The United States announced Friday the resumption of negotiations between Lebanon and Israel over their disputed maritime borders, describing the talks as a “positive step towards a long-awaited resolution.”
Beirut and Tel Aviv had been a decadeslong back and forth over their respective maritime borders before years of US diplomatic efforts led to the first negotiations between Lebanon and Israel last year. Despite officials in Lebanon dubbing the talks “indirect,” representatives from both countries have held several rounds of discussions in the same room at a UN building in south Lebanon.
But the US suspended the talks last December when Lebanon reneged on its original demands and presented a maximalist stance calling for an extra 1,430 square kilometers (550 sq. miles). The entire disputed area had been over close to 860 sq. kilometers, where there are believed to be large swathes of natural gas reserves.
Lebanon’s new stance was issued in a government decree and signed by ministers in the current caretaker government, but awaits the president's final signature. President Michel Aoun has not signed it, claiming that a cabinet meeting must be held to have it signed.
The U.S. welcomes the resumption of the Israel-Lebanon maritime talks. We are committed to mediating and facilitating negotiations at the request of both countries as they work toward an agreement benefiting Lebanese and Israeli citizens. https://t.co/vAkZPrGcN1— Ned Price (@StateDeptSpox) April 30, 2021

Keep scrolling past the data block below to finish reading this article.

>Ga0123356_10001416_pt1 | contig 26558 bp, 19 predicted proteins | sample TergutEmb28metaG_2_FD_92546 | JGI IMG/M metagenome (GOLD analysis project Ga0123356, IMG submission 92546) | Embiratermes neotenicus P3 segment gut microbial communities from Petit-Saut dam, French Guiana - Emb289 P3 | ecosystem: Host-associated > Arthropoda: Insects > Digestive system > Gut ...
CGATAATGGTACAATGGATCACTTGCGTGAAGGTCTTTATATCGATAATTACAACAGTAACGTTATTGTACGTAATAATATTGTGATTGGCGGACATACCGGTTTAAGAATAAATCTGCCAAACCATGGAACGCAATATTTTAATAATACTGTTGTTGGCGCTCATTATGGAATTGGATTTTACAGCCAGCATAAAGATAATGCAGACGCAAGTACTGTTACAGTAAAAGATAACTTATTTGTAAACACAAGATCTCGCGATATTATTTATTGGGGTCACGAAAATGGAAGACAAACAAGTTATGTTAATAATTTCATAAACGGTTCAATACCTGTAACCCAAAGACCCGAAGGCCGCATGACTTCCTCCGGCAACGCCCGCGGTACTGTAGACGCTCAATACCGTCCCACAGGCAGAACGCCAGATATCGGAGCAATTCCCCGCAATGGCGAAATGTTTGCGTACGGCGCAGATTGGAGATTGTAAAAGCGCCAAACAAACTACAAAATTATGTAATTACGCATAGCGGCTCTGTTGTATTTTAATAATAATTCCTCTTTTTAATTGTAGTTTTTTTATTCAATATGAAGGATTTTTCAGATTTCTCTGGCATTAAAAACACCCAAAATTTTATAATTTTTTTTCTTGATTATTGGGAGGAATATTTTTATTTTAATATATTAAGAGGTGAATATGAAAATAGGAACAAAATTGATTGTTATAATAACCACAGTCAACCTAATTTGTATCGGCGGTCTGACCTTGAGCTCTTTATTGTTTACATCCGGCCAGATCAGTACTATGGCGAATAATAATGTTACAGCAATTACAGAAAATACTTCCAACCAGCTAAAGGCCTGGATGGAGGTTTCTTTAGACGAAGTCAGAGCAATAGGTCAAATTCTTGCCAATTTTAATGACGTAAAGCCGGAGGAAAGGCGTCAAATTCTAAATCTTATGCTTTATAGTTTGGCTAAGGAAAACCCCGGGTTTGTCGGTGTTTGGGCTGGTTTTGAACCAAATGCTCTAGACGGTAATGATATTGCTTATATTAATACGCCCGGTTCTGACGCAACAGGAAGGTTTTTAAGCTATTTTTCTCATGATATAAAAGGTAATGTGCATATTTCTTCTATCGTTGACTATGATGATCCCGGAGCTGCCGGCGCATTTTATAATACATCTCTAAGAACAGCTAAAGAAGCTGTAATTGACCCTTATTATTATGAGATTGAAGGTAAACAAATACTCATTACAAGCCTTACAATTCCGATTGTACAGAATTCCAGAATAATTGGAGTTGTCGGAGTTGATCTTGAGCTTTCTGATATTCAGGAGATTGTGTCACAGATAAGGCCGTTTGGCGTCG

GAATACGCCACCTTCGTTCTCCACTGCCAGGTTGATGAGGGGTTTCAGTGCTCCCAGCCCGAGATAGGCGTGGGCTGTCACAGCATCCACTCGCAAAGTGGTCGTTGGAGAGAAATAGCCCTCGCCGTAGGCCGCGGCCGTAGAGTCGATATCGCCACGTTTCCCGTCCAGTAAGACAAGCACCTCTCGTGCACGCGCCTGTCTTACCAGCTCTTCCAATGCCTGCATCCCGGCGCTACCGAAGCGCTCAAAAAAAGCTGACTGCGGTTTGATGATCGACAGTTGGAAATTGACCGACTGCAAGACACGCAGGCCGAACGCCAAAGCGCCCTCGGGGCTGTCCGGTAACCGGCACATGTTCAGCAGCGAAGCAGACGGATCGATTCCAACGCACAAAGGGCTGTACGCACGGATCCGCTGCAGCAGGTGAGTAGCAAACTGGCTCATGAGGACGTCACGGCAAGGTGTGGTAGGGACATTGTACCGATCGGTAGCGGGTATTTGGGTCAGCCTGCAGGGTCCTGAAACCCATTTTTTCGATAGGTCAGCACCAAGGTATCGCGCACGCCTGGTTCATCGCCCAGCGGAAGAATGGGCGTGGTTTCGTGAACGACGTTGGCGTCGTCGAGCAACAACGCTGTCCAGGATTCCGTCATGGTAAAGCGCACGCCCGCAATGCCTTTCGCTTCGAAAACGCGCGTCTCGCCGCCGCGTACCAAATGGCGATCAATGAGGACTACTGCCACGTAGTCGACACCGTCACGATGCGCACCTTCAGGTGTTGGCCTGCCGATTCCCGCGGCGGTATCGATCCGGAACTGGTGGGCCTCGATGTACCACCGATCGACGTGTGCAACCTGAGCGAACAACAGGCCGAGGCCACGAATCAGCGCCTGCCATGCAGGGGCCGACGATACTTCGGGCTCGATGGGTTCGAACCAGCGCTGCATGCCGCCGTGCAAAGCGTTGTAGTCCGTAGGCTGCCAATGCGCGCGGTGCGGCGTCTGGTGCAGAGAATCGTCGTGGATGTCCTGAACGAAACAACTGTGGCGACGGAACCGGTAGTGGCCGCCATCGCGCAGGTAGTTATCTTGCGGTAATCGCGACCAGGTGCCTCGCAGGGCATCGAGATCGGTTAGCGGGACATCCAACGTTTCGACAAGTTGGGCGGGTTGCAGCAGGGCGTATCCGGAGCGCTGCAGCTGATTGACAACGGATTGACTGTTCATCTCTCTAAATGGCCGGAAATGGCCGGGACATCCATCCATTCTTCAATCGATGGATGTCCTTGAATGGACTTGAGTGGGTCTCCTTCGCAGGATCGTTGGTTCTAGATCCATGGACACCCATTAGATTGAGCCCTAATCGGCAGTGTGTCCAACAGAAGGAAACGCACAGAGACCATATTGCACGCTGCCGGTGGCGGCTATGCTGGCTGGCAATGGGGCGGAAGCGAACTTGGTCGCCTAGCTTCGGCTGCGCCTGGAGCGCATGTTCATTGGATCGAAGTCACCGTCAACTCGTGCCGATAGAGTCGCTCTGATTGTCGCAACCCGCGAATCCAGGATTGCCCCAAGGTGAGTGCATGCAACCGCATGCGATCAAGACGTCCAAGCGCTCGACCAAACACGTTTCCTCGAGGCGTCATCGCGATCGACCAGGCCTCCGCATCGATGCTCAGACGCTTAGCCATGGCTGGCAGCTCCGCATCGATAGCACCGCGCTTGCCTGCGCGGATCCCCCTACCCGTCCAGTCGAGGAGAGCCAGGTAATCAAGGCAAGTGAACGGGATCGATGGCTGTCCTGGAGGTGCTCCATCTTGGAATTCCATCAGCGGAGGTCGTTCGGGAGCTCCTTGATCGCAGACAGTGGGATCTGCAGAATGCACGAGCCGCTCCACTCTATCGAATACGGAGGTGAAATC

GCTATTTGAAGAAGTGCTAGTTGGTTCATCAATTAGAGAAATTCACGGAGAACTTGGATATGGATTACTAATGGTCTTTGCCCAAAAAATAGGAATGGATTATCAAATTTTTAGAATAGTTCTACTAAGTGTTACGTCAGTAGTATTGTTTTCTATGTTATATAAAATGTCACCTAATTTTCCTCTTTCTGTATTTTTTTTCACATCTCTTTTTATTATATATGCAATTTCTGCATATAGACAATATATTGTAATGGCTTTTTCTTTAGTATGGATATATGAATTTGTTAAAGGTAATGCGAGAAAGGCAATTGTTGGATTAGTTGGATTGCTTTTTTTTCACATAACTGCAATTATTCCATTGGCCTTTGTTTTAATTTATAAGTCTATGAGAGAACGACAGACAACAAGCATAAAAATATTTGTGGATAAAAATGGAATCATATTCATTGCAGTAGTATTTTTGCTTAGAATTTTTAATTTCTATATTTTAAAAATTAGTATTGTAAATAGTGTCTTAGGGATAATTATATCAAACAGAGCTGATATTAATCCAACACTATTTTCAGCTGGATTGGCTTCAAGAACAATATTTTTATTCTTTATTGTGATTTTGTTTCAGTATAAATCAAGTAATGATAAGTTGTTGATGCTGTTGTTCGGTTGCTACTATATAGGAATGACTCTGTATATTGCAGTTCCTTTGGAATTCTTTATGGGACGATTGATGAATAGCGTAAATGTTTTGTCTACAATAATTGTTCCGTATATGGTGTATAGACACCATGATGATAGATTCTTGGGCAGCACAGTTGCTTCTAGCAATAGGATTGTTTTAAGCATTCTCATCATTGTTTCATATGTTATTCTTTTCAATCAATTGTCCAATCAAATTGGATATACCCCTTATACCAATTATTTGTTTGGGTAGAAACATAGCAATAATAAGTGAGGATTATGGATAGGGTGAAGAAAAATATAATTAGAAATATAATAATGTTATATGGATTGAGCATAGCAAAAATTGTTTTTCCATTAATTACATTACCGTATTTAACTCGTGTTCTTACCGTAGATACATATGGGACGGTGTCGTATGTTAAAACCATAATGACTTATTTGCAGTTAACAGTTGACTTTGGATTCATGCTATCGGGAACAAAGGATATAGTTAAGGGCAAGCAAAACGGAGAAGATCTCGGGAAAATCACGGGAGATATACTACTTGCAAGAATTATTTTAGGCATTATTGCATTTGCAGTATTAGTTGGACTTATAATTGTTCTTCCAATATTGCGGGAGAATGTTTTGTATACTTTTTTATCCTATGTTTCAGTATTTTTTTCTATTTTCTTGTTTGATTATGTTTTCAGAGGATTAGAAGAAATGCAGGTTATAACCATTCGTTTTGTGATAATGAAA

However, diplomatic sources told Al Arabiya English that pressure from Washington led to Aoun holding off. It was the Free Patriotic Movement, which Aoun founded, that reportedly pushed through the maximalist stance in an effort to “garner popular support as the defender of Lebanon’s rights,” a Lebanese political source said.
David Hale, the outgoing number three official at the State Department, visited Beirut two weeks ago. Al Arabiya English first reported that Hale’s trip was meant to revive the stalled talks.
On Friday, the State Department said that it would mediate talks between Beirut and Tel Aviv next week. John Desrocher, recently the US ambassador to Algeria, will continue heading the US team.
The talks are set to begin on May 4, the State Department said, and they are set to be open-ended, according to diplomatic sources. “The resumption of talks is a positive step towards a long-awaited resolution,” the State Department said.
Multiple US administrations have dispatched envoys to try to broker a deal between the two neighboring countries, but ultimately the breakthrough came during the Trump administration.
It had been unclear if the Biden administration would replace Desrocher and sources close to the US diplomat said he was eager to continue his efforts in mediating. “He has been waiting for the call,” one of Desrocher’s former colleagues said.
Meanwhile, Lebanon’s presidency appears to have halted its efforts to push through the previously submitted maximalist stance. “The delegation will not be changed, and the talks will pick up where they left off,” a source from the presidential palace told Al Arabiya English.
The president’s son-in-law, Gebran Bassil, recently called for a new team to head Lebanon’s delegation. The current delegation includes military officials, oil and gas experts and maritime affairs experts.